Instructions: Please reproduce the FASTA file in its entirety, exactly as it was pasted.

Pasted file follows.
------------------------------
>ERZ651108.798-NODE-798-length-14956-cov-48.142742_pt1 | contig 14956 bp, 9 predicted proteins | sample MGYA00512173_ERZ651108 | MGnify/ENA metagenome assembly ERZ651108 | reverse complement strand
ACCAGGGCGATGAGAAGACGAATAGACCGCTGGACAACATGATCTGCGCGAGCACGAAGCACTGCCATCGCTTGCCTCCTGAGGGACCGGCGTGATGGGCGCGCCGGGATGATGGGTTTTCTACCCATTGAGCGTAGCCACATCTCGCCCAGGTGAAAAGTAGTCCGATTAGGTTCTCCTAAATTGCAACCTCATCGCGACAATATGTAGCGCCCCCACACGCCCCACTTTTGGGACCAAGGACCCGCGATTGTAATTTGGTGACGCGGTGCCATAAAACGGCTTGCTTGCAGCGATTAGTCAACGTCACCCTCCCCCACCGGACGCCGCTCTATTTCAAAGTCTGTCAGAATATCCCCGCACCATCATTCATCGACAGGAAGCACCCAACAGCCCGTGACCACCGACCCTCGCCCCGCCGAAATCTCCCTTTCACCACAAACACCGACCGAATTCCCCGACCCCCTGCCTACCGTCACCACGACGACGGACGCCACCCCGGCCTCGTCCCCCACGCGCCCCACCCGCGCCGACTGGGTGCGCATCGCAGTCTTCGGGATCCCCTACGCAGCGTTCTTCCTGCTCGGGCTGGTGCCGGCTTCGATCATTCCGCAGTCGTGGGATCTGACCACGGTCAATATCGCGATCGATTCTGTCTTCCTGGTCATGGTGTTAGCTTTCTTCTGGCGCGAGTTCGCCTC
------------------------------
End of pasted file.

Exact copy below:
>ERZ651108.798-NODE-798-length-14956-cov-48.142742_pt1 | contig 14956 bp, 9 predicted proteins | sample MGYA00512173_ERZ651108 | MGnify/ENA metagenome assembly ERZ651108 | reverse complement strand
ACCAGGGCGATGAGAAGACGAATAGACCGCTGGACAACATGATCTGCGCGAGCACGAAGCACTGCCATCGCTTGCCTCCTGAGGGACCGGCGTGATGGGCGCGCCGGGATGATGGGTTTTCTACCCATTGAGCGTAGCCACATCTCGCCCAGGTGAAAAGTAGTCCGATTAGGTTCTCCTAAATTGCAACCTCATCGCGACAATATGTAGCGCCCCCACACGCCCCACTTTTGGGACCAAGGACCCGCGATTGTAATTTGGTGACGCGGTGCCATAAAACGGCTTGCTTGCAGCGATTAGTCAACGTCACCCTCCCCCACCGGACGCCGCTCTATTTCAAAGTCTGTCAGAATATCCCCGCACCATCATTCATCGACAGGAAGCACCCAACAGCCCGTGACCACCGACCCTCGCCCCGCCGAAATCTCCCTTTCACCACAAACACCGACCGAATTCCCCGACCCCCTGCCTACCGTCACCACGACGACGGACGCCACCCCGGCCTCGTCCCCCACGCGCCCCACCCGCGCCGACTGGGTGCGCATCGCAGTCTTCGGGATCCCCTACGCAGCGTTCTTCCTGCTCGGGCTGGTGCCGGCTTCGATCATTCCGCAGTCGTGGGATCTGACCACGGTCAATATCGCGATCGATTCTGTCTTCCTGGTCATGGTGTTAGCTTTCTTCTGGCGCGAGTTCGCCTC